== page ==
What is an ex-bourbon barrel?

Ex-bourbon barrels are whisky casks which have been previously used to mature American Bourbon. These casks are prized within the scotch whisky industry and often used until exhaustion.

If you enjoy Scottish single malts, you can hardly avoid American Bourbon Whiskey. Because what many do not know: Around 95% of all Scottish single malts mature in ex-bourbon barrels sourced from the USA. We present this type of barrel with its peculiarities and reveal why Scottish distilleries swear by American barrels.

Scottish single malts always mature in oak barrels but in most cases these are not new barrels (so-called Virgin Oak Casks). These would be too intense with longer maturation, the spicy and spicy wood notes would overlay the finer aromas of a single malt. Instead, discarded bourbon barrels from the USA are used for storage in almost all distilleries around the world.

Why do so many Scottish single malts mature in bourbon barrels?

An important peculiarity characterizes American bourbon whiskey: by law, it must be stored in new, freshly burned-out barrels. These mostly consist of American oak. New means that each barrel or barrel may only be used once. Following prohibition, the regulation was introduced in order to safeguard jobs for coopers (barrel makers) in the USA. A regulation which has survived to this day, which means that ex-bourbon barrels are constantly available in large quantities.

Because while Scottish single malts often mature for 10 years or more, it is often 4-8 years for bourbon whiskey. Whiskey matures a little faster in the warmer Kentucky climate. The barrels are hardly used after the first filling and are often practically new.

Another advantage results from the wood used: because the American oak (Quercus Alba) contains a particularly large number of tyloses - these are bubble-shaped cell structures that make the wood particularly impermeable to water. The barrels can thus be made from thinner staves and above all by machine.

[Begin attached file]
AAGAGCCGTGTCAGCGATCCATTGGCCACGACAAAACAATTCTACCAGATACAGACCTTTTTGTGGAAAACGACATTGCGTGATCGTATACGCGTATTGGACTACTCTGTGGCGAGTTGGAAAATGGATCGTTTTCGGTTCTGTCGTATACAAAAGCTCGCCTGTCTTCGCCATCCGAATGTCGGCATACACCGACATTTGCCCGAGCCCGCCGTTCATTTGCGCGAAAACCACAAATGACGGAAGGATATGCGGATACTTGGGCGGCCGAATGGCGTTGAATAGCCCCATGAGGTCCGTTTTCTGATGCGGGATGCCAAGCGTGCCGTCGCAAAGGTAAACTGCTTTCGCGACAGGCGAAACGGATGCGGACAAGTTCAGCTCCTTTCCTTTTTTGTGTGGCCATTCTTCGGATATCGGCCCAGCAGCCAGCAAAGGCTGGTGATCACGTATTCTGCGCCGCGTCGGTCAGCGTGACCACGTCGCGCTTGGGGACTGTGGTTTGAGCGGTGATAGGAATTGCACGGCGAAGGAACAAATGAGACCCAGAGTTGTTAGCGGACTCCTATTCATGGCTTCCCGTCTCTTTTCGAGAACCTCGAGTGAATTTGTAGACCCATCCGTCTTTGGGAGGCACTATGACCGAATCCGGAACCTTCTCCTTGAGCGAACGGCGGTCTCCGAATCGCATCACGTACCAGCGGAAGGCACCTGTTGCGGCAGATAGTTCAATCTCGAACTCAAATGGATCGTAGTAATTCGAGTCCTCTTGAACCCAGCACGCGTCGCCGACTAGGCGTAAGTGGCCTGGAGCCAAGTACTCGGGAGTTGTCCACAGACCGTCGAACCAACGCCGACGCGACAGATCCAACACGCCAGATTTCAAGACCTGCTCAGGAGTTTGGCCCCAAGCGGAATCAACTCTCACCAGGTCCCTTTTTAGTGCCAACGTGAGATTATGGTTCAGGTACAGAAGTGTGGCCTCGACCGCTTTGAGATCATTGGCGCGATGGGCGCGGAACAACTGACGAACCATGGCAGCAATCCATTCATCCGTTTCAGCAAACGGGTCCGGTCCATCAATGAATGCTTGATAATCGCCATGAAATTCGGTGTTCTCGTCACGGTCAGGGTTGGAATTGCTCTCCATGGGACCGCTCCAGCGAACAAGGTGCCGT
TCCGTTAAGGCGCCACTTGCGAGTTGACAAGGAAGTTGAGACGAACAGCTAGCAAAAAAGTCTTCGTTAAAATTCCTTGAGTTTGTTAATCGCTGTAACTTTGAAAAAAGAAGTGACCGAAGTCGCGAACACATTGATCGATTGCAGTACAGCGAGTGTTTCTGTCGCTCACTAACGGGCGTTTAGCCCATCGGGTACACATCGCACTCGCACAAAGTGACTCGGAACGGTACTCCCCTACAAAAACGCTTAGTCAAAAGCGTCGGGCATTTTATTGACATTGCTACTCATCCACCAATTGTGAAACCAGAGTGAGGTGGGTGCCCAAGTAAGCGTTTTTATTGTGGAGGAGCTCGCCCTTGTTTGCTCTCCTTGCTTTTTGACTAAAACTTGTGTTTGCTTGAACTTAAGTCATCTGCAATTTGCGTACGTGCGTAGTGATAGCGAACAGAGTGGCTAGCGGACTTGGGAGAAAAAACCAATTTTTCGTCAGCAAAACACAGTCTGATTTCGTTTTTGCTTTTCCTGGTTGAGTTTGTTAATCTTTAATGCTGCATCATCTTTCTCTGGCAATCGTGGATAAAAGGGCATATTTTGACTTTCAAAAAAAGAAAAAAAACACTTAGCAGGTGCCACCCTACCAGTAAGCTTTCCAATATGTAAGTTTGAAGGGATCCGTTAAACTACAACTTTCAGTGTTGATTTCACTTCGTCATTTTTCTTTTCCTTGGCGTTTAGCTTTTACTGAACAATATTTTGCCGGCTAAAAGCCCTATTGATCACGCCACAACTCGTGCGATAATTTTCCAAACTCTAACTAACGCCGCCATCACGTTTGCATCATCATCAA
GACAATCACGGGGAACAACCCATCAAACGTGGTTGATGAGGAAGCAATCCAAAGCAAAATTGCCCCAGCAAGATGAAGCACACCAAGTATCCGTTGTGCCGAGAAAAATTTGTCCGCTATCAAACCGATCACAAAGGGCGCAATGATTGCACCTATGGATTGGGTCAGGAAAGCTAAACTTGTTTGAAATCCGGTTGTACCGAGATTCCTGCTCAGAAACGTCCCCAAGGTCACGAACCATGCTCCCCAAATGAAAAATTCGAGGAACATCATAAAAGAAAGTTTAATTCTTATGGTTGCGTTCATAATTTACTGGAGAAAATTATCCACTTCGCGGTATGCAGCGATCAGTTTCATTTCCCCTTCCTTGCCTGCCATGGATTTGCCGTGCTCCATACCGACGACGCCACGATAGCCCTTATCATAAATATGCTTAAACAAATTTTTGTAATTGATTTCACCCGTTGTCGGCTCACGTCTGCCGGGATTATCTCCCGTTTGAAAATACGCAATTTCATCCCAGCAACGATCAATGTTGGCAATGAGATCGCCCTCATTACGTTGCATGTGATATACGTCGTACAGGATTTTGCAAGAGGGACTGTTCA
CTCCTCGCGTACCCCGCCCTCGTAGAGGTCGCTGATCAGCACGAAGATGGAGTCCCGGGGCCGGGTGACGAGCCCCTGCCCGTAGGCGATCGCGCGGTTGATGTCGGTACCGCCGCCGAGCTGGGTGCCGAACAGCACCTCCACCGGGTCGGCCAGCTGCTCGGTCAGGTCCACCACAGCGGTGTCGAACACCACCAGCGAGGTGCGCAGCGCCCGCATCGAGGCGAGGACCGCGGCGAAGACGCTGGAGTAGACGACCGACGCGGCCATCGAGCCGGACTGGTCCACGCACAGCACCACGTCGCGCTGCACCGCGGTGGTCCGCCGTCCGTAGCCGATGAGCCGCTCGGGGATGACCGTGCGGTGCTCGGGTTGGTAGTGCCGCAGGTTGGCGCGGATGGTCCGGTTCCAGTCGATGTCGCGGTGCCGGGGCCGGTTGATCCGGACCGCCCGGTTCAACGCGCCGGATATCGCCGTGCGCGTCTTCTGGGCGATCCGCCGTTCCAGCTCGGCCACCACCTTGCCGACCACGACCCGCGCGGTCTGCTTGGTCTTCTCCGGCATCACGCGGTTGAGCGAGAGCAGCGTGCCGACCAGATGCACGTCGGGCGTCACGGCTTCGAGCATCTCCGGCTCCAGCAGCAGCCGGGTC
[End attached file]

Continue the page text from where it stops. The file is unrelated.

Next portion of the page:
Ex-bourbon barrels are comparatively cheap to buy: A Scottish distillery pays around £100 to £200 for a bourbon barrel, while Spanish sherry butts sometimes have to be put on the table for £700 to £1,200. French wine or cognac barrels can quickly cost several thousand pounds.

What flavors does a bourbon barrel produce?

The American white oak, from whose wood the bourbon barrels are built, is characterized by a high vanilla content. The aromas of vanilla also find their way into the bourbon whiskey. Notes of caramel or nutty nuances can often be seen. Roasted notes are added depending on the intensity of the burning out of the barrel.

The bourbon bundles these flavors in itself, while some of it remains in the barrel walls - until its notes combine with those of Scottish single malts when refilled.

The mechanical production of the bourbon barrels and the consistency of the whiskey stored in it also ensure that the quality and aromas of the American barrels are relatively predictable. This is an advantage for the Scotch distilleries, because here too the aim is to establish a reliable character in single malt or blends.

First fill or second fill - what’s the difference?

Some Scottish distilleries state whether a single malt has been matured in a first-fill or a refill bourbon cask. A first-fill cask is a first-filled barrel that previously only contained the bourbon whiskey. This barrel releases the most intense aromas from the pre-allocation to the single malt now stored in it.

In Scotland, barrels can be used as often as required and so many ex-bourbon barrels are filled with malt whisky a second time (second-fill) or even more often (refill-bourbon cask). With each further filling, however, the number of aromas from the barrel decreases, the wood becomes more and more exhausted and can contribute fewer aromas. However, such ex-bourbon barrels, which are often used, can be refreshed again by grinding (shaving) and re-charring, a process known as rejuevenation.

How big is an ex-bourbon barrel?

A typical bourbon barrel commonly known as an American Standard Barrel (ASB) holds 200 liters. In Scotland, however, Hogshead barrels have prevailed, which have a volume of between 225 to 250 liters.

Hogsheads are often reassembled from ex-bourbon barrels. Experienced cooperators insert additional barrel staves. In this way, more whiskey can be aged in the barrel without affecting the stability of the cask. At the same time, the barrel maker checks whether the barrel is really tight and can withstand the pressure of the newly filled malt whisky. Because nothing is more annoying (and expensive) than a leaky barrel from which precious whisky is lost.

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